In Malaysia, if you’re a mix of at least two different ethnicities whereby your paternal side is not one of the three main races (Malay/Chinese/Indian), chances are, you’ll fall under the ‘dan lain lain’ category, which directly translates to ‘and others’. Fun fact: less than one percent of Malaysians falls under this demographic.
Thanks to the boom of interracial relationships and intermarriages in our country since the Portuguese, Dutch, British, Japanese, and many others stepped foot onto our shores (and stayed on after independence), there have been many new faces that now represent Malaysia, thus blurring the lines of what a typical Malaysian should look like (a topic of debate especially when it comes to representation at international beauty pageants). With that, new nicknames have also been coined, such as ‘budak campur’ (mixed kid), ‘budak celup’ (Pan-Asian kid), ‘rojak’ (a local mixed fruit salad dish) and ‘serani’ (Eurasian), among others.
Growing up as one of the ‘others’ myself, I was quite the confused kid and have had some interesting questions (and reactions) directed towards me throughout the years. This Merdeka, I began reminiscing about those good ol’ memories. Here’s where it all started:
1. Filling up the race section on a form in primary school
As a child, the concept of race (especially my own) never occurred to me. Sure, I knew my friend Siew Lim had fairer skin and my desk-mate Ashwini had curly hair—but that was that… until the day where I had to fill up a registration form to enroll in Primary One came: in one section, there were four boxes (Malay, Chinese, Indian, Others) and I had to tick one. Unable to do so, I turned to my dad and asked, “Pa, what am I?”
2. “So, what are you actually?”
After that registration form (and my dad’s thorough explanation), it clicked. I had newfound wisdom. I began understanding all those sappy Petronas ads. And then came a question that would’ve made me a millionaire by now if I earned a hundred bucks every time someone asked me: “So, what are you actually?”
Most would try to guess based on my facial features or skin colour. Some would get it right (especially if they’ve friends who are of similar mixed parentage); others wouldn’t. To set the record straight: My dad is of Portuguese descent and my mum, Chinese with a dollop of Peranakan thrown in the mix. The ones who get it wrong would usually ask if I’m Chindian, mixed Filipino, or Malay-Chinese; heck I’ve even gotten Australian-Japanese (where in the…), but it’s been a fun guessing game, I guess.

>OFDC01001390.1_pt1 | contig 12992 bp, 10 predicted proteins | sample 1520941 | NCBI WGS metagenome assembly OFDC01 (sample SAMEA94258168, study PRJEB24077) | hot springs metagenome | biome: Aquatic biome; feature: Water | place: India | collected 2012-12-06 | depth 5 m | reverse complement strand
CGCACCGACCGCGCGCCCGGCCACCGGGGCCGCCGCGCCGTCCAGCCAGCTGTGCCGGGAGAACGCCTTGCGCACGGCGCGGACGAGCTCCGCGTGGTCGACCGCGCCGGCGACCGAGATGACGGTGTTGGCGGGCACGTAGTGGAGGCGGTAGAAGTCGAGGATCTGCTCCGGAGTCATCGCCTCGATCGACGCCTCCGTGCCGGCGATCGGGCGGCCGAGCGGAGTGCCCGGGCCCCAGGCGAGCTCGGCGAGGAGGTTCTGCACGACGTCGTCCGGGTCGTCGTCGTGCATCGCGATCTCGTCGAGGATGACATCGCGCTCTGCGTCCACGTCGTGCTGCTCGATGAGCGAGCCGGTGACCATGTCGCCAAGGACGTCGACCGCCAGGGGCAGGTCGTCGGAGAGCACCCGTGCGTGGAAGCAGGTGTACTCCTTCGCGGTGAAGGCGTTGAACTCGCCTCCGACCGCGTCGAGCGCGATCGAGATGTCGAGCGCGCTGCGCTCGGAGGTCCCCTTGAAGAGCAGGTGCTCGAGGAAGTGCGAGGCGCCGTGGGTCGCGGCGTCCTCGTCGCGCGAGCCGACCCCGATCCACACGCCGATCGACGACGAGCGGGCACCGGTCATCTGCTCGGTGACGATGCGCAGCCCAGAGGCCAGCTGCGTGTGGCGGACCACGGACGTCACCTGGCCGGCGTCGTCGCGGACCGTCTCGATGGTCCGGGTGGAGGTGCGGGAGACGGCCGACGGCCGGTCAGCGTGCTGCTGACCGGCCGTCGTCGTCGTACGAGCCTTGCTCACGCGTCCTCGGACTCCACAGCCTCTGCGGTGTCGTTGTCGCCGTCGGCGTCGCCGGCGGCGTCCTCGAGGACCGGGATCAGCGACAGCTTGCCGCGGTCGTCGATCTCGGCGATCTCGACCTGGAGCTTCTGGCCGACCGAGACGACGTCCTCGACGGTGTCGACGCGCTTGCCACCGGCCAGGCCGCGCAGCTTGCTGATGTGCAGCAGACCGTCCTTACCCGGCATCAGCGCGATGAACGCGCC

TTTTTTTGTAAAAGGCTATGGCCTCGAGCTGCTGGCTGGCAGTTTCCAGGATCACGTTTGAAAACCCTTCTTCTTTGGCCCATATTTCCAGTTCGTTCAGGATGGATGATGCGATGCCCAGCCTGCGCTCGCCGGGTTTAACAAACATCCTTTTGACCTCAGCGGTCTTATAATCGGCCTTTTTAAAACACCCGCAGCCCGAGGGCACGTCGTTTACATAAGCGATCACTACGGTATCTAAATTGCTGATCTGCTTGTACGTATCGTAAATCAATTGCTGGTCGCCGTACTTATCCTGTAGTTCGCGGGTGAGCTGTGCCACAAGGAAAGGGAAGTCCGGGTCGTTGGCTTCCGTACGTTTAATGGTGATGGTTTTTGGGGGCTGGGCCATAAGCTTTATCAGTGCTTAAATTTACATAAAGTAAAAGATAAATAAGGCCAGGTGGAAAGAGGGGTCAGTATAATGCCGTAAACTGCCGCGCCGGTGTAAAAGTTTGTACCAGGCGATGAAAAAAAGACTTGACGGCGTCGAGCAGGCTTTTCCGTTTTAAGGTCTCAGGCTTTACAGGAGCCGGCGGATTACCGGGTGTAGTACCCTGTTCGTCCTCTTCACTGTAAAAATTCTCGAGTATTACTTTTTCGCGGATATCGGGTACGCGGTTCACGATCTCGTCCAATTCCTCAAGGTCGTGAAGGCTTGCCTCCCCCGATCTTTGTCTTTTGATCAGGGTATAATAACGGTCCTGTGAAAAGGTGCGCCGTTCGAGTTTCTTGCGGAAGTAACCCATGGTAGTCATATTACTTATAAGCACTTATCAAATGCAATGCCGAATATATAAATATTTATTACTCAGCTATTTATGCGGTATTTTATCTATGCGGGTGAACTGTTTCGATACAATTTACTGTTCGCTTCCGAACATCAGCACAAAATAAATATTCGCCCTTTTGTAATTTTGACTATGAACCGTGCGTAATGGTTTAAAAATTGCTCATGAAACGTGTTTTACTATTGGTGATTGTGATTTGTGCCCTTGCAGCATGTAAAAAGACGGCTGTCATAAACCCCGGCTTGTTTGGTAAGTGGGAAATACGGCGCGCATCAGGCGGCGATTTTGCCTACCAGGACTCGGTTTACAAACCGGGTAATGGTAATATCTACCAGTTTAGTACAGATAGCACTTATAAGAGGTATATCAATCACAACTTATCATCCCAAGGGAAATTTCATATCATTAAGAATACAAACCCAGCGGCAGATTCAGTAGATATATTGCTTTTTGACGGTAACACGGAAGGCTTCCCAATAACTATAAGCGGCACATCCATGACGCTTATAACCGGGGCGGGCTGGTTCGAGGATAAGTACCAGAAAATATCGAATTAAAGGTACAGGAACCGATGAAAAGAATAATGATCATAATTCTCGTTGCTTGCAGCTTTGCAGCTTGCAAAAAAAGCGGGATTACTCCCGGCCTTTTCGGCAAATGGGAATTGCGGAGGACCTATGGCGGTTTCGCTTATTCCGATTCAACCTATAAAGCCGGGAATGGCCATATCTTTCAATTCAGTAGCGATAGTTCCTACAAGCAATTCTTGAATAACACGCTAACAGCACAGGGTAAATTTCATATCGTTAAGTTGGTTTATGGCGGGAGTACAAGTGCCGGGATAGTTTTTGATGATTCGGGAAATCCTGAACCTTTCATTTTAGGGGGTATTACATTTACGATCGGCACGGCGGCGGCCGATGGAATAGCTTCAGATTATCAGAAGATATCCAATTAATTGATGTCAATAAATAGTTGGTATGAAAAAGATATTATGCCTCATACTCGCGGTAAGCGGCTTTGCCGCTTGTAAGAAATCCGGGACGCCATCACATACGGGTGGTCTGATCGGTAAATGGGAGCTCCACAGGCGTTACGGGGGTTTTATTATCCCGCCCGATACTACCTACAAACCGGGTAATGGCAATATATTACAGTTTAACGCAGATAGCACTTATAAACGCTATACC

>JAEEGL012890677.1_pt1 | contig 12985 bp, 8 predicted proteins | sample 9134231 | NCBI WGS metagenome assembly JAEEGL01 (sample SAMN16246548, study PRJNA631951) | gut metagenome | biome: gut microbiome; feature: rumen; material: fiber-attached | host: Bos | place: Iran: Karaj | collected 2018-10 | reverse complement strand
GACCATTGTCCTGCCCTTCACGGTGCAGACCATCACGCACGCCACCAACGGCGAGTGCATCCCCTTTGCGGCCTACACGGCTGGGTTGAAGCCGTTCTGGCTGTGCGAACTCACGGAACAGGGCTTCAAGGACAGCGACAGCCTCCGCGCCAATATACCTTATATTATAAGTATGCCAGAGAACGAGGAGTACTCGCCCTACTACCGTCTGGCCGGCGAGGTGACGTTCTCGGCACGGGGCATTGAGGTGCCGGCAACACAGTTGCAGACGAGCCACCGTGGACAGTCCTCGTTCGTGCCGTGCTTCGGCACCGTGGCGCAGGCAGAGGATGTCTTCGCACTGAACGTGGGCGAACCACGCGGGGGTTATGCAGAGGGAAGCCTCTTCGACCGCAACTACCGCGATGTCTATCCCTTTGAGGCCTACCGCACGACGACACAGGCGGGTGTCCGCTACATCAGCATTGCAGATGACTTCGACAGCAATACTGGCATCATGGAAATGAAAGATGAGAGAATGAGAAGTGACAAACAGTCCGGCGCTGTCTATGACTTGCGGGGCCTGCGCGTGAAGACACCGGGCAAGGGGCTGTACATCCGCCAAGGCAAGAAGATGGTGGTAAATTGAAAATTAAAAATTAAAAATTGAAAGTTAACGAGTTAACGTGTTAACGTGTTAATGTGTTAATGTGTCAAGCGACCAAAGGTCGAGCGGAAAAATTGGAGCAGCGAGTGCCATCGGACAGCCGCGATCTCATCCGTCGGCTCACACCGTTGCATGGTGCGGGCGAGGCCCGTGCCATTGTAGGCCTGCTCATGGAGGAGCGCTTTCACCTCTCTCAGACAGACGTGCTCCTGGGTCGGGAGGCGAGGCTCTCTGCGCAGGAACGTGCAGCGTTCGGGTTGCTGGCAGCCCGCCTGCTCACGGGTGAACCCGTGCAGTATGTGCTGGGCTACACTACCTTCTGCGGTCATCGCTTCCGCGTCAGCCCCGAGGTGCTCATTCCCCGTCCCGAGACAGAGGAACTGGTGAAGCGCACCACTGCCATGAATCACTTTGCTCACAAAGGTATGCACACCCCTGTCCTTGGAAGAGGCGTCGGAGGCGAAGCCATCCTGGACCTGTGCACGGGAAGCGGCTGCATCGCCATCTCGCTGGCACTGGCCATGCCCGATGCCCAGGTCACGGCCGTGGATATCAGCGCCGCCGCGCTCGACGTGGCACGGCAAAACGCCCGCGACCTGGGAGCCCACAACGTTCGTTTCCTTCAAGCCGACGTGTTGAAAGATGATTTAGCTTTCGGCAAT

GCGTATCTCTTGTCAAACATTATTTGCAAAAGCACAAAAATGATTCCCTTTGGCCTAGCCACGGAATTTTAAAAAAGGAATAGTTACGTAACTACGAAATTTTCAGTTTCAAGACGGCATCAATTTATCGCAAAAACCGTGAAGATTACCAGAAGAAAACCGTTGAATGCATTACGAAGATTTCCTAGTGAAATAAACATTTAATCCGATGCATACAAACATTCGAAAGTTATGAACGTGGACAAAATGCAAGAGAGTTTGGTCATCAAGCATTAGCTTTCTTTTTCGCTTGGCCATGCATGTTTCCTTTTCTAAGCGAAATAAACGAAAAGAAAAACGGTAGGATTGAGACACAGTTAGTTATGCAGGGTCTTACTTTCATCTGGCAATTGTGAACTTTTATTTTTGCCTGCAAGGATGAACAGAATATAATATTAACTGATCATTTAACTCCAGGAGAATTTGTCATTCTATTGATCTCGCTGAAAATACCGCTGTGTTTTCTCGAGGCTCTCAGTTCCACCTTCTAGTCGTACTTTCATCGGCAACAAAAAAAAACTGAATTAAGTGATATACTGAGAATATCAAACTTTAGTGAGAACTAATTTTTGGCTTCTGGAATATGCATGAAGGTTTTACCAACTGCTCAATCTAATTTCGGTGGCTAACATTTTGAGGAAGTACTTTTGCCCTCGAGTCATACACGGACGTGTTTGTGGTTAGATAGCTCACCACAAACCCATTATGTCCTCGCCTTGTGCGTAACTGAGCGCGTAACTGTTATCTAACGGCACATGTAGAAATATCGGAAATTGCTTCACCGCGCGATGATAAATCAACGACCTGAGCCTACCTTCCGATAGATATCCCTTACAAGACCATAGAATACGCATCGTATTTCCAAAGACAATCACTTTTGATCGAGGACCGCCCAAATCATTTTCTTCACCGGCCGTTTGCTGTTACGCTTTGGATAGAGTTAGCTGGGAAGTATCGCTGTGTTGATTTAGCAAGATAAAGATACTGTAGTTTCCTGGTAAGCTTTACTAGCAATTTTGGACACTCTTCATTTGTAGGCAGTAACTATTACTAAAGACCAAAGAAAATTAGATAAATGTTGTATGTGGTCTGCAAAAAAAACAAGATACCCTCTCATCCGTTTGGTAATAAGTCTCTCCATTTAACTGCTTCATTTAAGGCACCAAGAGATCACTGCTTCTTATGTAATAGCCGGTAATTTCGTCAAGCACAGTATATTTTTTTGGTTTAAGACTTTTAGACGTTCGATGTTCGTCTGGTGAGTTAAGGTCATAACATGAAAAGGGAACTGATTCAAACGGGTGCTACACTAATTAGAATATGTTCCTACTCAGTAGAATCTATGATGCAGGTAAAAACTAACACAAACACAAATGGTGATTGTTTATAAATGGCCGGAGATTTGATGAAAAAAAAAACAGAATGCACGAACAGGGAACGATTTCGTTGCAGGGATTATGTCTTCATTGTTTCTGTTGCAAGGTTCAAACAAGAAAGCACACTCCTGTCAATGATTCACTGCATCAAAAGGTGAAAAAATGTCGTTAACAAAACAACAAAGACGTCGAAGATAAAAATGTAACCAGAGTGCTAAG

3. “Do you feel more [insert father’s race] or [insert mother’s race]?
Ah, that typical follow-up question most mixed kids would be familiar with. I’ve asked a few of my ‘celup’ friends the same question just to survey what the answers would look like, and most of the time, it’s pretty diplomatic. “A bit of both,” said one. “I feel closer to my Malaysian-Thai mum’s ethnicity despite having Caucasian blood because I grew up here,” said another.
I’m sure I speak for many when I say that mixed kids are a little confused when it comes to their sense of (racial) belonging. Why must we pick a side anyway? Truth is, sometimes it’s neither here nor there. After all, we’re not pure breed; we’re not 100 percent a certain race. But one thing we’re definitely 100 percent? Malaysian. Labels aside, that’s what I feel more than anything, if you ask me.
4. People assume you’re from Melaka
To be fair, a decent amount of us do come from that state. That said, there are actually more of us scattered throughout the country. We’re rare Pokémons but not that uncommon. Yes, you’ll definitely find a De Souza in Melaka, but you’ll also stumble across a Rozells in Penang, a Sta Maria in Seremban, or even a Pinto in KL (hello, that’s me).
5. Scene: buying food during the holy month of Ramadan
Last but not least, here’s a classic scenario all my naturally tan and caramel brothers and sisters can relate to: getting suspicious stares while you eat in public when it’s the fasting month. Yup, there’s no escaping this annual reminder that Ramadan is here. When it comes to ordering our favourite local food at hawker centres, it basically goes a little something like this:
Me: One fried rice, please? Vendor: Me: Vendor: Boleh letak babi ah? (Can I put pork in this dish?)
To be frank, they’re just double-checking so they don’t inadvertently serve you something non-halal (and get in trouble for it later). Of course, pork is more than welcome in all my meals (the more the better) and in fact, the meat is often used in Kristang cuisine.
Well, those are some of my personal experiences of growing up as a Malaysian-Eurasian. Sound off in the comments if you have any funny or interesting stories to share about your experience growing up as a mixed-race kid in Malaysia. And with that, happy Merdeka folks!
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